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A retrospective review in 50 patients with subaortic stenosis and intact ventricular septum: 5-year surgical experience

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We reviewed the surgical outcomes in adults and children with subaortic stenosis and intact ventricular septum in the current era. The case notes of 50 patients were reviewed for retrospective evaluation of preoperative, intraoperative and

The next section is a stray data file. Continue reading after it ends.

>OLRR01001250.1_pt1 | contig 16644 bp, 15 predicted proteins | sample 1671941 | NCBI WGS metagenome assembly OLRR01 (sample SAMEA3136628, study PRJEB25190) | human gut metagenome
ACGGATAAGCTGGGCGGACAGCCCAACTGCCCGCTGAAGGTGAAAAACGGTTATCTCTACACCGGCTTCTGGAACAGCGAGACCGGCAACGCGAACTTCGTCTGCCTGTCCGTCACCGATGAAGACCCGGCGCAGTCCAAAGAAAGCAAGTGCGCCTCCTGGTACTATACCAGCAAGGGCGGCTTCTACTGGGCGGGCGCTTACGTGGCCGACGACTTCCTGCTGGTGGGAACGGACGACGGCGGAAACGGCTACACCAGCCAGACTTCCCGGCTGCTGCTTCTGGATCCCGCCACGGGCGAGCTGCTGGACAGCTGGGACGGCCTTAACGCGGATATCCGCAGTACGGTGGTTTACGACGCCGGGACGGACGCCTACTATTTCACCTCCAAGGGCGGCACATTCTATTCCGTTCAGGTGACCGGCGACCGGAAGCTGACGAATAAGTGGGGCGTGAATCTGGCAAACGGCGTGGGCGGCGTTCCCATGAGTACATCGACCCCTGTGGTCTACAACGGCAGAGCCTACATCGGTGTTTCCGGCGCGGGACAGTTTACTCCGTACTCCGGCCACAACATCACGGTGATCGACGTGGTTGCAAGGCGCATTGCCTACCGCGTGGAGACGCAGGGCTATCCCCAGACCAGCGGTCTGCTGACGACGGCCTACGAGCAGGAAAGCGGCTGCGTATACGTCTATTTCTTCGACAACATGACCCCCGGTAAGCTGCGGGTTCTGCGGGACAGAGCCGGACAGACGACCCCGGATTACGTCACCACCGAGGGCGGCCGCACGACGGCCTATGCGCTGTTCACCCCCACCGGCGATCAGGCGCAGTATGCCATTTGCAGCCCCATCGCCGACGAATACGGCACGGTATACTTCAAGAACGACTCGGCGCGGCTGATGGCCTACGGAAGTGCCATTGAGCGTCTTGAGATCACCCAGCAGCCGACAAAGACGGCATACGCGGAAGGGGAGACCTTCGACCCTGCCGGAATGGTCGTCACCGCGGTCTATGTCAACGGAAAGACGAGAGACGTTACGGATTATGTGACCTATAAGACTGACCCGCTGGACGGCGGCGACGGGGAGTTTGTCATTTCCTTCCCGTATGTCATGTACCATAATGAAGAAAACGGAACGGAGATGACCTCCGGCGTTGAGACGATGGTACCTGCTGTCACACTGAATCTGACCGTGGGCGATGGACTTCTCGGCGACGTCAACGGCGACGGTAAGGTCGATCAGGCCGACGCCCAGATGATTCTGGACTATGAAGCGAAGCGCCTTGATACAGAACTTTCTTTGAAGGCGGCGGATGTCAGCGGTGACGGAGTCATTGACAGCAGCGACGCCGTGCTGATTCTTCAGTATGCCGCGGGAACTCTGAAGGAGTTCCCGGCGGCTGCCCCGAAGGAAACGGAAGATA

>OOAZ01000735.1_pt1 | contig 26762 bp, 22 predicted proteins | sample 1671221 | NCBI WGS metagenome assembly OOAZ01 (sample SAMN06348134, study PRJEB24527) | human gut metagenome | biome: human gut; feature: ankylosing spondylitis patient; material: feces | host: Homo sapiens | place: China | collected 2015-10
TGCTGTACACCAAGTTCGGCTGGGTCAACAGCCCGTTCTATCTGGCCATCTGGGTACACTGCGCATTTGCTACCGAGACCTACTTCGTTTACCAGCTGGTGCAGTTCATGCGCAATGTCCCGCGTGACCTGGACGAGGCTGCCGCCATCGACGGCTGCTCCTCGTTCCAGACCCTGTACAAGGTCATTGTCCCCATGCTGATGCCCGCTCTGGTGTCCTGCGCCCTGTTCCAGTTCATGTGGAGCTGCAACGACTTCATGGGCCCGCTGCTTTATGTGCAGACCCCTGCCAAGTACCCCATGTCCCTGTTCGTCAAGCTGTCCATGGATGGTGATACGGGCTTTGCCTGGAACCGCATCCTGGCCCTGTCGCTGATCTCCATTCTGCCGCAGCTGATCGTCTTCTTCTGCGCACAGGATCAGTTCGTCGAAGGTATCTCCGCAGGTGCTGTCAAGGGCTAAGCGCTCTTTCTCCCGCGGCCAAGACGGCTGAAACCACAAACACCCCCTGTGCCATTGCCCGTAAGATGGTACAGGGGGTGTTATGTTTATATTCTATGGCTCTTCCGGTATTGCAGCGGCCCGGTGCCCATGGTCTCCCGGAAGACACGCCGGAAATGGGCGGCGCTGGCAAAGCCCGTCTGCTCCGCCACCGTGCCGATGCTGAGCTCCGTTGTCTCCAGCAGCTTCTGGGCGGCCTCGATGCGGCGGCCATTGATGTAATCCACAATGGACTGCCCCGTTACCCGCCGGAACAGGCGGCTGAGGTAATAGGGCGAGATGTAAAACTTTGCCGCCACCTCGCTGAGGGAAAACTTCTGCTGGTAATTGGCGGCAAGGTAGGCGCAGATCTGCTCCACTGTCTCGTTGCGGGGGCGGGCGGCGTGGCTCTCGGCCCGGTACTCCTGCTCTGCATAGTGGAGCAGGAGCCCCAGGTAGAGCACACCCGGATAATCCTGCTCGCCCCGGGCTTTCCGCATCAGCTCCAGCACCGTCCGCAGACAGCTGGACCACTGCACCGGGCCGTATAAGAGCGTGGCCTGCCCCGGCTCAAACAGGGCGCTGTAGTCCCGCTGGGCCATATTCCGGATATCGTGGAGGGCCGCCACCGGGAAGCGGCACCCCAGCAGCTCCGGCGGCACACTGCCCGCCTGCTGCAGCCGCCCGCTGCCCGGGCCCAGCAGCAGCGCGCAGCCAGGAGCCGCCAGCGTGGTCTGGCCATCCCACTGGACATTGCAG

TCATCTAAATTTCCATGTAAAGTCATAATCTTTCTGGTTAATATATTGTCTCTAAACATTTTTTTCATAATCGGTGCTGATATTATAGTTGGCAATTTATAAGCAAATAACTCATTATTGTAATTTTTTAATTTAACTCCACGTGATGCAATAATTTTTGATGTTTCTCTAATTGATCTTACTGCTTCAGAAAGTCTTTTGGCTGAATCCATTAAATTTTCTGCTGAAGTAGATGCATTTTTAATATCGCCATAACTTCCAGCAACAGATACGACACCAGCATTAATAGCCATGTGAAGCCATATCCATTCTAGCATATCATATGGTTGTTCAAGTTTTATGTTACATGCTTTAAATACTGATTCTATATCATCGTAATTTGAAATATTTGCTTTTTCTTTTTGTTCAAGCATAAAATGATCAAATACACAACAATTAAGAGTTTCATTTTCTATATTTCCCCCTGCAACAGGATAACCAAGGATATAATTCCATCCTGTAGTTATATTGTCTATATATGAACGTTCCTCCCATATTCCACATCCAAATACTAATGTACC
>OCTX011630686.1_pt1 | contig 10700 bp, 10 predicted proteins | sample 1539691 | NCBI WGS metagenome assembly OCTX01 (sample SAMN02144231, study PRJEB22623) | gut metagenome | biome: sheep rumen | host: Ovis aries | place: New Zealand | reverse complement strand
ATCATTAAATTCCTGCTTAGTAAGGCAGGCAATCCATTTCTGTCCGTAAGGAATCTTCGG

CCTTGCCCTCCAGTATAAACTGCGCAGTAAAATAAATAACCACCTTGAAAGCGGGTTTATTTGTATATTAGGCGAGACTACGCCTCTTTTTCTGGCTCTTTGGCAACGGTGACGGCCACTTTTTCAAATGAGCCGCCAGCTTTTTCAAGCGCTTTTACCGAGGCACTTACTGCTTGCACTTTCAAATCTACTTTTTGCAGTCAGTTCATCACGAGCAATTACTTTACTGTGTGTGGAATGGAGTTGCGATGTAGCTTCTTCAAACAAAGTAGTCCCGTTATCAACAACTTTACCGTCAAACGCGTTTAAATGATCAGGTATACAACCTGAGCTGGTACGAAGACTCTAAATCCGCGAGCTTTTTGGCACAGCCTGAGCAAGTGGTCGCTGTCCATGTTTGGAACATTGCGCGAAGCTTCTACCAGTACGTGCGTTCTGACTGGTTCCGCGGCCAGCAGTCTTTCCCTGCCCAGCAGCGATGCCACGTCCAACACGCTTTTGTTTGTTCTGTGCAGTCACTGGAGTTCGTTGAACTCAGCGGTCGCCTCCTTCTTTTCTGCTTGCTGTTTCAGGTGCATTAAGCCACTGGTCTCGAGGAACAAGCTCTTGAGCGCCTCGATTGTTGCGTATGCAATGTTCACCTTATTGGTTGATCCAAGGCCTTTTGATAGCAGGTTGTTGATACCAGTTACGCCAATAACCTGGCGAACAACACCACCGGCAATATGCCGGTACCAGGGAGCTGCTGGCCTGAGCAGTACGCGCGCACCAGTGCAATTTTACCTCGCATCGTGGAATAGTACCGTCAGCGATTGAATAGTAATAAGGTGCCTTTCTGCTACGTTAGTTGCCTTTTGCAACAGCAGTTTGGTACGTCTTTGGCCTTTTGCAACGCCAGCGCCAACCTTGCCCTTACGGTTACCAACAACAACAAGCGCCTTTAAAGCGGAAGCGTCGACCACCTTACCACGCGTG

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   ARTICLE IN PRESS www.icvts.orgdoi:10.1510/icvts.2006.141820Interactive CardioVascular and Thoracic Surgery 6 (2007) 35–38   2007 Published by European Association for Cardio-Thoracic Surgery Institutional report - Congenital A retrospective review in 50 patients with subaortic stenosis andintact ventricular septum: 5-year surgical experience Reza Barkhordarian *, Hideki Uemura , Michael L. Rigby , Babulal Sethia , Darryl Shore , a,b ,  b a b b Aruna Goebells , Siew Yen Ho b a,c Department of Paediatrics, Cardiac Morphology Unit, Royal Brompton Hospital, Sydney Street, London SW3 6NP, UK  a Department of Cardiothoracic Surgery, Royal Brompton Hospital, London, UK  b National Heart & Lung Institute, Imperial College, London, UK  c Received 10 August 2006; received in revised form 2 October 2006; accepted 4 October 2006 Abstract We reviewed the surgical outcomes in adults and children with subaortic stenosis and intact ventricular septum in the current era. Thecase notes of 50 patients were reviewed for retrospective evaluation of preoperative, intraoperative and postoperative data. Data of primary operations during the period 2000 – 2005 were compared with data from patients who had re-do surgery during the same period.Thirty-five patients had primary operation and 15 patients had re-do surgery. The median age at primary operation was eight years  ( range3 to 44 ) , at second operation was 14 years  ( range 9 to 26 )  and at third operation was 15  ( range 9 to 47 ) . The entire group had beenfollowed up postoperatively for a median of 2.5 years  ( range 0 to 5 ) . Pre-operatively, aortic regurgitation was moderate in 13 and severein three patients. Moderate to severe aortic regurgitation was present in 7  ( 20% )  patients with primary operations and 9  ( 60% )  patientswith re-do surgery  ( P  s 0.01 ) . Reviewing the first operations of all the re-dos  ( 15 patients )  in our series, one patient had myectomy andthe rest  ( 14 patients )  had isolated resection. Aortic valve regurgitation is more prevalent in patients with recurrent subaortic stenosis.Addition of myectomy is better than shelf resection only.   2007 Published by European Association for Cardio-Thoracic Surgery. All rights reserved. Keywords:  Congenital heart disease; Aortic stenosis 1. Introduction There is unresolved speculation and controversy on whyand how left ventricular outflow obstruction develops andwhen is the optimal time for surgical intervention toprevent recurrence of obstruction or aortic valve damage w 1 x . Most clinical series are on adults only or are mixedseries including patients with ventricular septal defect ormajor intracardiac anomalies  w 1 – 11,13,15 x . We herein re-viewed a group of patients  –  children and adults  –  withintact ventricular septum undergoing surgical treatment of subaortic stenosis. By excluding patients with ventricularseptal defects and additional complex anomalies, we aimto provide analysis in a group that has relatively comparablemorphology. Our aim was to compare data for primaryoperations and re-do surgery. 2. Patients and methods We retrieved case notes of all patients who underwentsurgery for relief of discrete subaortic stenosis during theperiod 2000 to 2005 at the Royal Brompton Hospital,London, for retrospective analysis  ( Table 1 ) . These patientshad subaortic stenosis and intact ventricular septum with- *Corresponding author. Tel.: q 44 207 351 8751; fax: q 44 207 351 8230. E-mail address:  r.barkhordarian@imperial.ac.uk  ( R. Barkhordarian ) . out other intracardiac lesions that could have additionaleffects on flow at the site of obstruction. Thus, we exclud-ed all patients with ventricular septal defects, those withventricular septal defects yet to be closed and those whichwere already closed, patients with hypertrophic cardiomyo-pathy and patients with anomalous insertions of the mitralvalve to the septum. Fifty patients met these criteria.Preoperative assessment was performed by echocardio-graphy in all 50 patients. Gradient across the left ventric-ular outflow tract  ( LVOT )  was calculated. For the echo-cardiographic assessment the Bernoulli equation  ( GD s 4V  ) 2 was used to derive the gradient  ( GD )  from the velocity  ( V ) .Aortic valve descriptions were obtained from the echocar-diography reports. 2.1. Statistical analysis Data are expressed as mean values. Risk factors associatedwith re-do surgery were assessed by univariate analysis.Non-parametric Mann – Whitney test was used to comparedata for primary operations and re-do surgery, and whetherpatients had myectomy or not. 3. Results There were 26 male and 24 female patients with discretesubaortic stenosis. Thirty-five patients were operated on   ARTICLE IN PRESS 36  R. Barkhordarian et al. / Interactive CardioVascular and Thoracic Surgery 6 (2007) 35–38 Table 1Subaortic stenosis  ( SAS ) , and co-existing conditionsPrimary Re-do  P  -valueoperations surgery  x 2 Number of patients 35 15Isolated SAS 18  ( 51% )  2  ( 13% )  0.027Aortic regurgitation  ( moderate to severe )  7  ( 20% )  9  ( 60% )  0.014 Aortic valve stenosis*  ( mild to severe )  4  ( 11% )  2  ( 13% )  0.776Bicuspid aortic valve* 4  ( 11% )  2  ( 13% )  0.776‘Supravalvar’ aortic stenosis 1  ( 3% )  2  ( 13% )  0.436Pulmonary stenosis  ( mild )  2  ( 6% )  1  ( 7% )  0.603Mitral stenosis  ( mild )  1  ( 3% )  0  ( 0% )  0.659Mitral regurgitation  ( mild )  1  ( 3% )  1  ( 7% )  0.875Coarctation  ( repaired )  3  ( 9% )  4  ( 27% )  0.213Patent arterial duct  ( ligated )  3  ( 9% )  2  ( 13% )  1.00*Four of the first timers had mild aortic valve stenosis. Two of them hadbicuspid aortic valve. One of the re-dos had severe aortic valve stenosis withbicuspid valve and the other had mild aortic valve stenosis with tricuspidvalve.Table 2Surgical proceduresOperations Primary operations Re-do surgery ( n s 35 ) ( n s 15 ) Shelf resection 22 2 q Myectomy 10 2 q FT mobilization 1 2 q AVR  ( Konno )  0 2 q Root  ( homograft )  0 3 q Ross 2 4FT s fibrous trigone; AVR s aortic valve replacement with mechanicalvalve ( Konno procedure ) . for the first time, seven for the second time and eight forthe third time. The 15 patients who were re-dos hadprevious resection from an earlier era between 1964 to2000. For all patients, the follow up since the last operationfor subaortic stenosis, achieved a median of 2.5 years ( range 0 – 5 years ) . For patients having re-do surgery, thefollow up since their first operation for subaortic stenosisachieved a median of 13 years  ( range 4 – 41 years ) .The median age at first operation was 8 years  ( range 3 to44 ) , at second operation was 14 years  ( range 9 to 26 )  andat third operation was 15 years  ( range 9 to 47 ) . There were32 patients in New York Heart Association functional classI, 17 in class II, and one in class III at first and repeatsurgery. Twenty-seven patients were asymptomatic.Mean Doppler echocardiographic gradient across the LVOTwas 70 " 21 mmHg. Aortic valve regurgitation was presentin 38 patients. It was mild in 22, moderate in 13, andsevere in three patients. Aortic valve stenosis was presentin six patients. Mitral stenosis was found in one patient andtwo patients had mild mitral valve regurgitation. 3.1. Surgical techniques All surgical procedures were performed with cardiopul-monary bypass. The mean operative temperature forpatients having first time surgery was 31.7 " 2.4  8 C and forpatients having redo surgery it was 28.2 " 3  8 C. Myocardialprotection was given with crystalloid or blood cardioplegia.The mean cardiopulmonary bypass time was 41 " 14.6 minand the mean crossclamp time was 27 " 11.4 min for first-time surgery. This was 109 " 60 min and 76 " 42 min for re-do surgery. The obstructive lesion was approached throughan aortotomy.Shelf resection alone was carried out in 22 patients atprimary operation and in two re-do patients, whereas shelf resection with myectomy was performed in ten patientsand two patients at primary and re-do procedures, respec-tively  ( Table 2 ) . Fibrous trigone mobilization in addition toshelf resection was carried out in three patients. Theremaining patients had aortic valve replacement withmechanical valve, or root replacement with homograft, orRoss procedure. Two of the Ross procedures were carriedout at primary operation, one at second and three at thirdoperation.There were no hospital deaths over the five-year period.Complications were: five required permanent pacemakers ( 10% risk )  and two had sternal infection re-explored, ninehad other complications  ( hypertension, infection andarrhythmias )  which resolved. The four patients needing re-operations within five years were for residual gradient ( G 30 mmHg ) ( 1 first-timer ) , drainage of pericardial effu-sion  ( 1 first-timer ) , emergency exploration for cardiacarrest  ( 1 third-timer )  and ventricular fibrillation and rightheart failure needing a coronary bypass graft  ( 1 third-timer ) . 3.2. Echocardiographic gradient The preoperative LVOT echocardiographic gradient wasreduced from 65 " 18.7 mmHg to 19 " 10.5 mmHg in first-timers and from 82 " 21.8 mmHg to 26.9 " 9.1 mmHg in re-dos after surgery. At the last available follow up thepostoperative LVOT echocardiographic gradient was30 " 24.6 mmHg and 31.3 " 13.7 mmHg for patients havingsurgery for the first time and re-do surgery, respectively.Amongst the primary operations three patients had gradient G 30 mmHg in the immediate postoperative period  ( theyhad subaortic stenosis resection only )  and six patients atthe last echocardiographic data available. Amongst the re-dos, four patients had gradient  G 30 mmHg at immediatepostoperative period and two patients at last echocardio-graphy. 3.3. Aortic valve function Sixteen patients had moderate to severe aortic regurgi-tation before operation. These were seven patients atprimary operation and nine patients at re-do. The ninepatients in the re-do group had aortic valve procedures ( four Ross procedures, two aortic valve replacements andthree root replacements )  and the rest had subaortic ste-nosis resection. Aortic valve repair was not performed inany patient. 3.4. Recurrence In total, fifteen patients  ( 30% )  were having re-do surgery.Reviewing the first time operations of all the re-dos  ( 15patients )  in our series, only one patient had myectomy andthe rest  ( 14 patients )  had isolated resection.   ARTICLE IN PRESS 37 R. Barkhordarian et al. / Interactive CardioVascular and Thoracic Surgery 6 (2007) 35–38 4. Discussion There were no deaths in our series but in a combinedseries of 314 patients compiled from the literature withsubaortic surgery in an earlier era, mortality was around5%  w 7 x . Those patients with previous moderate to severeaortic regurgitation are more likely to have re-do surgeryfor subaortic stenosis. 4.1. Aortic valve Multifactorial aetiologies have been put forward for devel-opment of aortic regurgitation in association with subaorticstenosis: involvement of aortic valve leaflets by the shelf lesion, leaflet distortion by turbulent blood flow, infectiveendocarditis, cusp thickening from poststenotic turbulence,etc. w 1 – 3 x .Some reports have suggested that aortic regurgitationmay progress after surgery for subaortic stenosis whileothers have suggested that aortic regurgitation remainstrivial or mild unless endocarditis occurs w 4,7 x .Preoperatively, in the first-timers there were sevenpatients  ( 20% )  and in re-dos nine patients  ( 60% )  withmoderate to severe aortic regurgitation  ( Table 1 ) . Overall,32% of patients had moderate to severe aortic regurgitationpreoperatively compared to none postoperatively. We agreewith Serraf and colleagues that relief of subvalvar aorticstenosis reduces the degree of aortic regurgitation in thesepatients  w 12 x . Early surgery seems to prevent aortic valvedisease in our cohort, in concordance with Brauner andcolleagues w 13 x .Since our study is a five-year retrospective study, thefollow-up might not be long enough to include late devel-opment of aortic regurgitation postoperatively.A major proportion of patients who had re-do surgery forsubaortic stenosis with intact ventricular septum alsorequired valve replacements  ( Table 2 ) .We agree with Shem-Tov et al.  w 5 x  that, because of theprogressive nature of left ventricular outflow tract obstruc-tion, it is unreasonable to use the same echocardiographicpressure gradient  ( 50 mmHg )  criteria for surgery as thoseused for valvar aortic stenosis. In view of high incidence of aortic regurgitation with subaortic stenosis and low mor-tality w 7,11 – 13 x associated with surgery, we suggest the useof a milder echocardiographic gradient  ( 40 mmHg andabove in asymptomatic and 30 mmHg and above in symp-tomatic patients )  as an indication for surgery. 4.2. Recurrence Seven patients were presenting for the second time andeight patients were presenting for the third time. Lupinettiand colleagues  w 8 x  ( 40 patients with 12 years follow up ) and Rayburn and colleagues w 9 x  ( 23 patients with 14 yearsfollow up )  recommended the addition of septal myectomyto shelf resection in order to reduce the frequency of reoperation. In those without myectomy, the LVOT gradientincreased postoperatively at a greater rate than those withmyectomy.Furthermore, in our series there was a significant differ-ence for preoperative LVOT gradient between first-timersand re-dos. There were more patients in the re-do groupwith immediate postoperative gradient in LVOT 30 mmHgthan first-timers. It is important to pay attention to imme-diate postoperative gradient as recurrence, reoperation,and mortality can be influenced by residual postoperativeleft ventricular outflow gradient  w 7,12 x . Prior coarctationrepairs were 3  ( 9% )  at primary operation and 4  ( 27% )  atre-do surgery with a  P  -value of 0.21. A large prospectivestudy is needed to analyse the relative risk of recurrencein the setting of associated coarctation. We have excludedpatients with ventricular septal defects and major cardiacanomalies as they can contribute to turbulent fluid shearstress and proliferation. The effect of coarctation as acontributing factor into turbulence in the left ventricularoutflow tract needs to be investigated in further studies.Stewart and colleagues, with a ‘mixed’ series, reported50% of their patients including those with ventricular septaldefect required reoperation, some more than 15 years afterthe initial surgery, while de Vries and colleagues foundrecurrence of stenosis and progression of aortic regurgita-tion in as high as 55% of cases. Brauner and colleaguesfound 20% recurrence over 6.7 years and, despite relief of obstruction, progressive aortic regurgitation was noted in40% of those with echocardiographic gradient  G 40 mmHgcompared with only 12.5% of those with gradient F 40 mmHg, suggesting that early intervention or moreextensive surgery might prevent recurrence, reoperationand aortic valve damage w 13 x .Subaortic stenosis surgery has a very low mortality inspecialized units  w 10 – 14 x . Early surgery and at a lowergradient  ( 30 mmHg )  have been recommended to preventthe development of aortic regurgitation and improve results w 10,13 x . Some surgeons even advocate surgery for subvalvarstenosis at the time of diagnosis  w 15 x , although this doesnot prevent the recurrence of subaortic stenosis in the longterm. Close long-term follow up of 10 – 30 years is neededsince recurrence can occur nearly thirty years after initialsurgery. 4.3. Limitations The retrospective nature of this study may be consideredan important limitation, and the data should be confirmedby prospective studies. This study is based on the experi-ence of one tertiary unit limiting patient numbers andpatient selection to local practice.A further limitation is the relatively short period of followup  ( five years with median of 2.5 years ) . Many previousstudies mixed isolated discrete subaortic stenosis with casesthat had additional complex cardiac lesions w 1,6 – 11,13,15 x .Extending this type of study to multicentres will allowcomparisons of working practices such as indications forsurgery and type of surgery that will allow consistent andcoherent guidelines to be constructed to treat this groupof patients. 5. Conclusions A major proportion of patients who have reoperation forsubaortic stenosis also require valve replacement becauseof moderate to severe aortic regurgitation. We emphasizethe need for earlier repair and need for concomitantmyectomy.   ARTICLE IN PRESS 38  R. Barkhordarian et al. / Interactive CardioVascular and Thoracic Surgery 6 (2007) 35–38 Acknowledgments We thank Philip Kimberly for his assistance in retrievingthe cases. The Cardiac Morphology unit receives fundingfrom the Royal Brompton and Harefield Hospital CharitableFund. References w 1 x  Newfeld EA, Muster AJ, Paul MH, Idriss FS, Riker WL. 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J AmColl Cardiol 2001;38:835 – 842. w 7 x  Kouchoukos NT, Blackstone EH, Doty DB, Hanley FL, Karp RB. In: KirklinJW, Barratt-Boyes BG  ( eds ) . Cardiac Surgery, 3rd edn. Edinburgh:Churchill Livingstone; 2003, p. 1265 – 1313. w 8 x  Lupinetti FM, Pridjian AK, Callow LB, Crowley DC, Beekman RH, BoveEL. Optimum treatment of discrete subaortic stenosis. Ann Thorac Surg1992;54:467 – 470. w 9 x  Rayburn ST, Netherland DE, Heath BJ. Discrete membranous subaorticstenosis: improved results after resection and myectomy. Ann ThoracSurg 1997;64:105 – 109. w 10 x  Parry AJ, Kovalchin JP, Suda K, McElhinney DB, Wudel J, Silverman NH,Reddy VM, Hanley FL. Resection of subaortic stenosis; can a moreaggressive approach be justified? Eur J Cardiothorac Surg 1999;15:631 – 638. w 11 x  Coleman DM, Smallhorn JF, McCrindle BW, Williams WG, Freedom RM.Postoperative follow-up of fibromuscular sub-aortic stenosis. J Am CollCardiol 1994;24:1558 – 1564. w 12 x  Serraf A, Zoghby J, Lacour-Gayet F, Houel R, Belli E, Galletti L, PlancheC. Surgical treatment of subaortic stenosis: a seventeen-year experi-ence. J Thorac Cardiovasc Surg 1999;117:669 – 678. w 13 x  Brauner R, Laks H, Drinkwater DCJ, Shvarts O, Eghbali K, Galindo A.Benefits of early surgical repair in fixed subaortic stenosis. J Am CollCardiol 1997;30:1835 – 1842. w 14 x  Vouhe PR, Poulain H, Bloch G, Loisance DY, Gamain J, Lombaert M,Quiret JC, Lesbre JP, Bernasconi P, Pietri J. Aortoseptal approach foroptimal resection of diffuse subvalvular aortic stenosis. J ThoracCardiovasc Surg 1984;87:887 – 893. w 15 x  Wright GB, Keane JF, Nadas AS, Bernhard WF, Castaneda AR. Fixedsubaortic stenosis in the young: medical and surgical course in 83patients. Am J Cardiol 1983;52:830 – 835.